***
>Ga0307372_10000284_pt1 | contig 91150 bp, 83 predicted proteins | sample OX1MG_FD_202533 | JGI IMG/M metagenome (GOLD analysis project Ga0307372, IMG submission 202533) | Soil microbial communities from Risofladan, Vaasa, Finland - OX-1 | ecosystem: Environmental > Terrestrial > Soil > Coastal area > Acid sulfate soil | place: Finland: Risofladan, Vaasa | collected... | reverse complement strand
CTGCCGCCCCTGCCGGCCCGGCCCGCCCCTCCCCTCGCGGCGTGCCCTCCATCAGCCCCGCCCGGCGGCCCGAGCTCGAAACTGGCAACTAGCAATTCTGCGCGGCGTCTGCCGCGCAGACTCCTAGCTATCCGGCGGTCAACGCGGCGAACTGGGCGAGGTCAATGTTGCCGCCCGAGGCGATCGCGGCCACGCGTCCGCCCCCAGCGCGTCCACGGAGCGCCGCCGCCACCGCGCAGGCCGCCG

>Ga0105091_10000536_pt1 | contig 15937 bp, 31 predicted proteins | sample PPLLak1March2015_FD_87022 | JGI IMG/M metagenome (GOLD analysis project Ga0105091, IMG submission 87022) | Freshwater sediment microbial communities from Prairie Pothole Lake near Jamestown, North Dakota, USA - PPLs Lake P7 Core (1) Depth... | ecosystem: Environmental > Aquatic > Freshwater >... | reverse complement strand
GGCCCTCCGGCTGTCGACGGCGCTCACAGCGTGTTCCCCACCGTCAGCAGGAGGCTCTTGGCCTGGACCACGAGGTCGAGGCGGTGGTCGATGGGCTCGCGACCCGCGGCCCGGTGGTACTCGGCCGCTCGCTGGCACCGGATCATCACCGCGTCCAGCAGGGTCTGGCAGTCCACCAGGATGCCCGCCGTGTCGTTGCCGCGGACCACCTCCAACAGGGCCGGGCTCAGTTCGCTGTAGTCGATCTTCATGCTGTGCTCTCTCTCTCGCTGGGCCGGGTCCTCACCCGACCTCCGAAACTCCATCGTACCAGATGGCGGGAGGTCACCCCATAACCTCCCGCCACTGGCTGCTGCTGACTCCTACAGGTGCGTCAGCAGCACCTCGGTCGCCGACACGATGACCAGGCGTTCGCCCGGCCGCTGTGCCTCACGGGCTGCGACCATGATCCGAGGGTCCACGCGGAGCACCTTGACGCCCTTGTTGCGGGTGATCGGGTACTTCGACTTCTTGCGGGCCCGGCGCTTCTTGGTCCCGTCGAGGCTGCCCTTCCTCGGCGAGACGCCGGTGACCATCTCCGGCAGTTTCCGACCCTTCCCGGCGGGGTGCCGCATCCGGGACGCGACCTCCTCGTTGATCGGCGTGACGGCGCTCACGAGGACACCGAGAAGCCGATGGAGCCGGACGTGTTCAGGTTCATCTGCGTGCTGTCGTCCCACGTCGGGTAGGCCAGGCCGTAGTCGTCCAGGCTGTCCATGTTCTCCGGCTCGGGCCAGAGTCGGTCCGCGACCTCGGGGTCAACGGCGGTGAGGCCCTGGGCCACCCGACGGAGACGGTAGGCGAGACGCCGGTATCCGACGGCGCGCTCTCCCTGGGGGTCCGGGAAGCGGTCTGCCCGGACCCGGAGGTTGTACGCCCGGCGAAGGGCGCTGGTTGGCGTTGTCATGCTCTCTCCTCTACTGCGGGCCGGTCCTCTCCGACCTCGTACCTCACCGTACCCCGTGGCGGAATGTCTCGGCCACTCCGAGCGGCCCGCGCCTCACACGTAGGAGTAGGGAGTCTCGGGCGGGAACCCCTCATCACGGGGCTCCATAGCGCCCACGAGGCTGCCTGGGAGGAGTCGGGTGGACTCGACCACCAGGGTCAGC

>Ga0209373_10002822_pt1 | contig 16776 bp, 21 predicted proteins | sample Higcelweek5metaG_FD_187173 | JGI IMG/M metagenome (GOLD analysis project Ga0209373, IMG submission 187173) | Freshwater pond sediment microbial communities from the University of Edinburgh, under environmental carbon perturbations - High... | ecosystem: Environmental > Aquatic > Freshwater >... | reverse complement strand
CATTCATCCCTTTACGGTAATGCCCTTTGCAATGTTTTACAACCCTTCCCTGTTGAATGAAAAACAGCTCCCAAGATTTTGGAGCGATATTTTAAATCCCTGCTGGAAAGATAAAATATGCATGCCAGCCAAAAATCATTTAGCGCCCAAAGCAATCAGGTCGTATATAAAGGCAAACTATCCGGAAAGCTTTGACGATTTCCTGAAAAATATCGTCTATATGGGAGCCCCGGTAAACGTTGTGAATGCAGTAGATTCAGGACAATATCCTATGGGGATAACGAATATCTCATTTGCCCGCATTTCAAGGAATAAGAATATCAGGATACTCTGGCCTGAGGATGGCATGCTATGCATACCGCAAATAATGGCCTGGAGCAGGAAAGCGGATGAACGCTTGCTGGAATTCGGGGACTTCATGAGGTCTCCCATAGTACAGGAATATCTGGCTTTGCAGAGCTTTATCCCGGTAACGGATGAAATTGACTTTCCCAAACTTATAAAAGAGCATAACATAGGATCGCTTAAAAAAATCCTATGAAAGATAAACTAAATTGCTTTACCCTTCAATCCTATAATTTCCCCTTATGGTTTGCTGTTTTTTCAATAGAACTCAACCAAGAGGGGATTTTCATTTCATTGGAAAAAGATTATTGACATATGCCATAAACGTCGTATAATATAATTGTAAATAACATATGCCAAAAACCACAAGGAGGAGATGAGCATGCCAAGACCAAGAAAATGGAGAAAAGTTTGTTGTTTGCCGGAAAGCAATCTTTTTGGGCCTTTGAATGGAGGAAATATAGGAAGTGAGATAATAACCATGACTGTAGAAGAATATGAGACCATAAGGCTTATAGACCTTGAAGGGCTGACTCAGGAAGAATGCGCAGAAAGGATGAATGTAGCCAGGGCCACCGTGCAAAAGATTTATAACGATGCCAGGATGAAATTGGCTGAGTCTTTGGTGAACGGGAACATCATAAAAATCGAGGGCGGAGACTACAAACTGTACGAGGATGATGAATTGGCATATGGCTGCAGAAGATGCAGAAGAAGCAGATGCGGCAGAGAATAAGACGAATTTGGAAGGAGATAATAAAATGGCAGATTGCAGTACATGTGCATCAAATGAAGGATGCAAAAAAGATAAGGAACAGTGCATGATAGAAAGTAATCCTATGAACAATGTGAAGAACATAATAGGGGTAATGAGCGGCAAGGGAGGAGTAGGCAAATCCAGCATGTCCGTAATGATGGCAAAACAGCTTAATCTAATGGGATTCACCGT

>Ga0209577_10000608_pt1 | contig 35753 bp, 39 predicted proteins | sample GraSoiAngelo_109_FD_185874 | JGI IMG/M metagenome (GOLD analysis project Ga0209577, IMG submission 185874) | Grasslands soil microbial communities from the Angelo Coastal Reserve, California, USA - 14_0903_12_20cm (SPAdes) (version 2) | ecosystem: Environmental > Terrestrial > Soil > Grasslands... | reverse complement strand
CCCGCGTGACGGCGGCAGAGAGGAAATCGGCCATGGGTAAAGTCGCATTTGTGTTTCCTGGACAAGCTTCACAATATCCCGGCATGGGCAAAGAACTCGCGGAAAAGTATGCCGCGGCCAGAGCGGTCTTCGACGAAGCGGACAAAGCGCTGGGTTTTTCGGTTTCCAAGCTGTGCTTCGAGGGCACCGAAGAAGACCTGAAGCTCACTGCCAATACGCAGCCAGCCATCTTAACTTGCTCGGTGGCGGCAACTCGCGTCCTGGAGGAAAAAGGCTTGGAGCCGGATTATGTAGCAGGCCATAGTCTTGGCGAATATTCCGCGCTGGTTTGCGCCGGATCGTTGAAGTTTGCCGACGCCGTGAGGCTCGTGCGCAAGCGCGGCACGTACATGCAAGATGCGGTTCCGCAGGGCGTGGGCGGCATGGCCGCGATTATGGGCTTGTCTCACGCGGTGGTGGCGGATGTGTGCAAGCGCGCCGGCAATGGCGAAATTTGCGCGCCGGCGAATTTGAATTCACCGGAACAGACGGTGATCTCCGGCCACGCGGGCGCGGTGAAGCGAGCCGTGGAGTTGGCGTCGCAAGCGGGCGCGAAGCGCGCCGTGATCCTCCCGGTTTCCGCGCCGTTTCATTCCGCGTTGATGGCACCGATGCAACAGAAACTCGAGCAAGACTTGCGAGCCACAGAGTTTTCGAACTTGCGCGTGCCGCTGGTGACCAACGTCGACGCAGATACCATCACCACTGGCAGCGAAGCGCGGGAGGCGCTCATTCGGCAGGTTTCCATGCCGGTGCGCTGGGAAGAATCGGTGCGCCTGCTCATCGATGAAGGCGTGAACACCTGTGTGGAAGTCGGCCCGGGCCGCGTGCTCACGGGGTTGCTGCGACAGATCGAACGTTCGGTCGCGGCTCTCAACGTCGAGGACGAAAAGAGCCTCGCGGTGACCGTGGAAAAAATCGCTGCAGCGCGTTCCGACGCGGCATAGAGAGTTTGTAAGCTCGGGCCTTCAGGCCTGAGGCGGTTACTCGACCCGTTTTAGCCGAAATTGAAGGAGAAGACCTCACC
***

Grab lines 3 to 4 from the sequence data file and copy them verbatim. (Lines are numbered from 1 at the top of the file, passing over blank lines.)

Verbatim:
>Ga0105091_10000536_pt1 | contig 15937 bp, 31 predicted proteins | sample PPLLak1March2015_FD_87022 | JGI IMG/M metagenome (GOLD analysis project Ga0105091, IMG submission 87022) | Freshwater sediment microbial communities from Prairie Pothole Lake near Jamestown, North Dakota, USA - PPLs Lake P7 Core (1) Depth... | ecosystem: Environmental > Aquatic > Freshwater >... | reverse complement strand
GGCCCTCCGGCTGTCGACGGCGCTCACAGCGTGTTCCCCACCGTCAGCAGGAGGCTCTTGGCCTGGACCACGAGGTCGAGGCGGTGGTCGATGGGCTCGCGACCCGCGGCCCGGTGGTACTCGGCCGCTCGCTGGCACCGGATCATCACCGCGTCCAGCAGGGTCTGGCAGTCCACCAGGATGCCCGCCGTGTCGTTGCCGCGGACCACCTCCAACAGGGCCGGGCTCAGTTCGCTGTAGTCGATCTTCATGCTGTGCTCTCTCTCTCGCTGGGCCGGGTCCTCACCCGACCTCCGAAACTCCATCGTACCAGATGGCGGGAGGTCACCCCATAACCTCCCGCCACTGGCTGCTGCTGACTCCTACAGGTGCGTCAGCAGCACCTCGGTCGCCGACACGATGACCAGGCGTTCGCCCGGCCGCTGTGCCTCACGGGCTGCGACCATGATCCGAGGGTCCACGCGGAGCACCTTGACGCCCTTGTTGCGGGTGATCGGGTACTTCGACTTCTTGCGGGCCCGGCGCTTCTTGGTCCCGTCGAGGCTGCCCTTCCTCGGCGAGACGCCGGTGACCATCTCCGGCAGTTTCCGACCCTTCCCGGCGGGGTGCCGCATCCGGGACGCGACCTCCTCGTTGATCGGCGTGACGGCGCTCACGAGGACACCGAGAAGCCGATGGAGCCGGACGTGTTCAGGTTCATCTGCGTGCTGTCGTCCCACGTCGGGTAGGCCAGGCCGTAGTCGTCCAGGCTGTCCATGTTCTCCGGCTCGGGCCAGAGTCGGTCCGCGACCTCGGGGTCAACGGCGGTGAGGCCCTGGGCCACCCGACGGAGACGGTAGGCGAGACGCCGGTATCCGACGGCGCGCTCTCCCTGGGGGTCCGGGAAGCGGTCTGCCCGGACCCGGAGGTTGTACGCCCGGCGAAGGGCGCTGGTTGGCGTTGTCATGCTCTCTCCTCTACTGCGGGCCGGTCCTCTCCGACCTCGTACCTCACCGTACCCCGTGGCGGAATGTCTCGGCCACTCCGAGCGGCCCGCGCCTCACACGTAGGAGTAGGGAGTCTCGGGCGGGAACCCCTCATCACGGGGCTCCATAGCGCCCACGAGGCTGCCTGGGAGGAGTCGGGTGGACTCGACCACCAGGGTCAGC